Few factors have been more influential in bringing about the rebirth of downtown Grand Rapids, MI, than the steady growth of Founders Brewing Company. Launched in 1996 by home-brewing enthusiasts and old college friends Mike Stevens and Dave Engbers, Founders is a shining example of the unique way inwhich a craft brewery can be both a thriving, profitable business and aspark plug in the renewal of a rust belt city.
The newest packaging operation to be added to the Grand Rapids facility is a canning line designed for running at 750 cans/min. It’s Founders’ second canning line. It was preceded by a line that runs at about 400 cans/min and by a 500/min bottling line. All three lines are dominated by equipment from Krones.
The newest canning line is most often used to produce something that no one has been more successful with than Founders: 15-count paperboard multipack cartons of 12-oz cans. Priced more attractively compared to six-packs of craft beer that typically sell for $9.00 or 12-packs that go for $16.00, the 15-count multipacks from Founders have been flying off the shelves in all 47 states where they’re sold. A typical run is in the range of 25,000 15-packs, says Packaging Manager Matt Sutton.
These 15-packs, which are produced on a continuous-motion DuoDozen 1250M from WestRock, are conveyed directly into the palletizer. “We took the DuoDozen machine from our other can line,” says Sutton. “We had it moved, installed, rigged, and running over the course of a three-day weekend.”
While plenty of 15-packs come off the new canning line, it’s also used for six-, nine-, and 12-count cartons, and for these formats distributors and retailers prefer that cartons be unitized in a corrugated tray. So there’s a fork in the road, so to speak, that channels the smaller cartons exiting the DuoDozen into a Krones Variopac Pro. This machine picks corrugated tray blanks from a magazine, erects them with help from a Nordson hot-melt adhesive applicator, and puts four six-packs, two nine-packs, or two 12-packs into a corrugated tray. At the discharge of this Variopac system the conveyors carrying corrugated trays merge with the conveyors carrying 15-packs so that either format can proceed to the downstream palletizer with little changeover effort required, says Sutton.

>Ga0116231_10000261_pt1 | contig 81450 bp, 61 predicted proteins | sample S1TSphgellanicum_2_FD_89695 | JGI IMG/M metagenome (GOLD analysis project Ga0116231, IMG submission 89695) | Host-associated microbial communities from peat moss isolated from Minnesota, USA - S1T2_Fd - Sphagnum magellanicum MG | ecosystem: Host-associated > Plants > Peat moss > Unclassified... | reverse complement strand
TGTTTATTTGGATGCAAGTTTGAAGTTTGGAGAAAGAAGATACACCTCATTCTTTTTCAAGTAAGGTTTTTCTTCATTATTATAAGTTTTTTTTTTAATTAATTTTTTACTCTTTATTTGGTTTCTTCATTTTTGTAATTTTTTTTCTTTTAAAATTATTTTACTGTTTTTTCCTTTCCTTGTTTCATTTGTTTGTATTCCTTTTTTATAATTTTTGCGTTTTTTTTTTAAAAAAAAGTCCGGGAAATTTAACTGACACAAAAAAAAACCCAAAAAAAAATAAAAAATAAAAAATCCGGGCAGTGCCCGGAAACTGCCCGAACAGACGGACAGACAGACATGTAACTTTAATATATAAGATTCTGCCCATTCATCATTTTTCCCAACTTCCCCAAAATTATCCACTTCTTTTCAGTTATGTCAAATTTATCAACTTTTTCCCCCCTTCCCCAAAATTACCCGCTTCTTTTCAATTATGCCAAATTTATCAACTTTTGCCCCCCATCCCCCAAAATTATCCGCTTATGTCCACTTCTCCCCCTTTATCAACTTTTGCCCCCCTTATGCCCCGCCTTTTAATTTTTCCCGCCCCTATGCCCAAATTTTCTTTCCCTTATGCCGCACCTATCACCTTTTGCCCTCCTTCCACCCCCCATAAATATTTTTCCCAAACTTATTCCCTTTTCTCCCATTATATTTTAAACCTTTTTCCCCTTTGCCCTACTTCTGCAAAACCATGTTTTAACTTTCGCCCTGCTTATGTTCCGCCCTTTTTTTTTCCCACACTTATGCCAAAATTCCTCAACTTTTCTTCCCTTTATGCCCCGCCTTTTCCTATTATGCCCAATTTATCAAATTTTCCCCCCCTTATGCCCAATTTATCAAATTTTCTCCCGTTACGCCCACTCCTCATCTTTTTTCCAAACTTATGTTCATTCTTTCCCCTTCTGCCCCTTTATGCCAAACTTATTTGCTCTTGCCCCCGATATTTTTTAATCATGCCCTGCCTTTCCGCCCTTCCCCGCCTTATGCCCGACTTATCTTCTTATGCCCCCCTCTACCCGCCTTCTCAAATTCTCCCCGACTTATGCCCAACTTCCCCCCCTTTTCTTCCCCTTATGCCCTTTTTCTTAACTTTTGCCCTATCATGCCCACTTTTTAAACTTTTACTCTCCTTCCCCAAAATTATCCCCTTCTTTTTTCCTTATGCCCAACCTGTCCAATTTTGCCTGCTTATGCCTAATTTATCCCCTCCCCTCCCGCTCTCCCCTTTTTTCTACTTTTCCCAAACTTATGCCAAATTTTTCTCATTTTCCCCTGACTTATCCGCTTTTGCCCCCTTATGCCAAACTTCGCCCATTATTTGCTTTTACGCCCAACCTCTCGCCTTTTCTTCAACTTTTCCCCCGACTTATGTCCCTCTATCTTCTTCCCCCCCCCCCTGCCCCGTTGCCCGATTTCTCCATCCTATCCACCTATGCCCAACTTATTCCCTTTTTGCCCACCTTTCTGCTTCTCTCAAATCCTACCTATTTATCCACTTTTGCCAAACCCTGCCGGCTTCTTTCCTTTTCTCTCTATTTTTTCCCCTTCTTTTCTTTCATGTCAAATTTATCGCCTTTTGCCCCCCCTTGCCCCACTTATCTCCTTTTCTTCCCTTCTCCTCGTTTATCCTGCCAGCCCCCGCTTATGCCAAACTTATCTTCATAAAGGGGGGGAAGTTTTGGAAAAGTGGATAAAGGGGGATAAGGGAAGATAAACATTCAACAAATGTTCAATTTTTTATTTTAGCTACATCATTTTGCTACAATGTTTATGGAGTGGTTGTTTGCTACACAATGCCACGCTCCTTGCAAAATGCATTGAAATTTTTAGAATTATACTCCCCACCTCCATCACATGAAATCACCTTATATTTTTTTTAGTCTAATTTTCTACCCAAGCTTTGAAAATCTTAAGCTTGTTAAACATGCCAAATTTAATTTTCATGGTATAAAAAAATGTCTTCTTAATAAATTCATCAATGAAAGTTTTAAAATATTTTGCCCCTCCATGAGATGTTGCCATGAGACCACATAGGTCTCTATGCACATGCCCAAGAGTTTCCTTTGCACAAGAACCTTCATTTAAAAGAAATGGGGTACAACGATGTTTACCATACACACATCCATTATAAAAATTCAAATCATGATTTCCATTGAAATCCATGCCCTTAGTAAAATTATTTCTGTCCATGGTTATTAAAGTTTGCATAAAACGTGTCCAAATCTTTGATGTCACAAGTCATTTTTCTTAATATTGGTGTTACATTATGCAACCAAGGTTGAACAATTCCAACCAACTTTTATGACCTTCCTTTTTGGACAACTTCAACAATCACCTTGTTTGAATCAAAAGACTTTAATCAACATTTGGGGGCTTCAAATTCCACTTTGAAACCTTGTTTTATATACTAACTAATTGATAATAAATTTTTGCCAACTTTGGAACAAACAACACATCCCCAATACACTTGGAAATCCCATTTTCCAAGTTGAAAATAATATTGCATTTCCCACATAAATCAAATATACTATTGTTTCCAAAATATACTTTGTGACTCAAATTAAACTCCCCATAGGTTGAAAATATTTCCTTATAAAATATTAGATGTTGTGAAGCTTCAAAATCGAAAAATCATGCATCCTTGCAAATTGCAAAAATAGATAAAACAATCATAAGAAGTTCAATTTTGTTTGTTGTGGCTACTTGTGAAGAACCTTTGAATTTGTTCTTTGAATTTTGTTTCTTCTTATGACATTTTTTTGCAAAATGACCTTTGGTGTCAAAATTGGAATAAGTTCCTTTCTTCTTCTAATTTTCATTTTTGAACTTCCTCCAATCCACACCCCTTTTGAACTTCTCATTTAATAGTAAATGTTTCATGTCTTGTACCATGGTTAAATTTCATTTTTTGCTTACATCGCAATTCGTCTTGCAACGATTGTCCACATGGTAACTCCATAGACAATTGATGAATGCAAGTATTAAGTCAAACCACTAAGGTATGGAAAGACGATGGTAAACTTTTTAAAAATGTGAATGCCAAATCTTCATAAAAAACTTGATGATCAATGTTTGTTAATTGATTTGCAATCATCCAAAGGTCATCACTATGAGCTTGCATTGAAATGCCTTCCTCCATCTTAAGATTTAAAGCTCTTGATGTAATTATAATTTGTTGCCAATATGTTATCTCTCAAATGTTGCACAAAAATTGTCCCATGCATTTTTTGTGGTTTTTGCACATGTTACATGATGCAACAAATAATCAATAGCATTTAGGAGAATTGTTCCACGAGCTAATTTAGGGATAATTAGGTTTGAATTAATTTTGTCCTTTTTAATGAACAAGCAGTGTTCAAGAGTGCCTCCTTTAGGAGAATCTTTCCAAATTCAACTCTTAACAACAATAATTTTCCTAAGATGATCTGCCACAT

Depalletizer comes first
A Krones Pressant high-level-discharge depalletizer is the first machine in the line. An operator loads pallets of cans, supplied by Ball, into its infeed conveyor and cuts the plastic strapping. The pallet then moves into the hoist bin. Up above, the top frame is automatically removed as well as the tier sheets that separate each layer. Then the cans are swept one layer at a time into a long stretch of conveyor that makes a U-turn and eventually single files them so they can proceed down an incline conveyor and into the filler. One notable component on this entire conveyor stretch from depalletizer to filler is that it’s covered by clear plexiglass. “We have, of course, an ionized air rinser ahead of the filler, but we wanted to add this extra layer of protection to be extra sure nothing drops into a can,” says Sutton.
Back down at floor level is the rest of the canning line, beginning with the filler. Worth pointing out is that right beside the filler is an HMI screen used by the line operators to access the Krones process control system known as Botec F1. It monitors and controls every stage in batch production and makes it 100 percent reproducible. “It’s a computerized method of calling for product from tanks, or calling for other media like water or caustic or paracetic acid,” says Assistant Packaging Manager Mike Downey.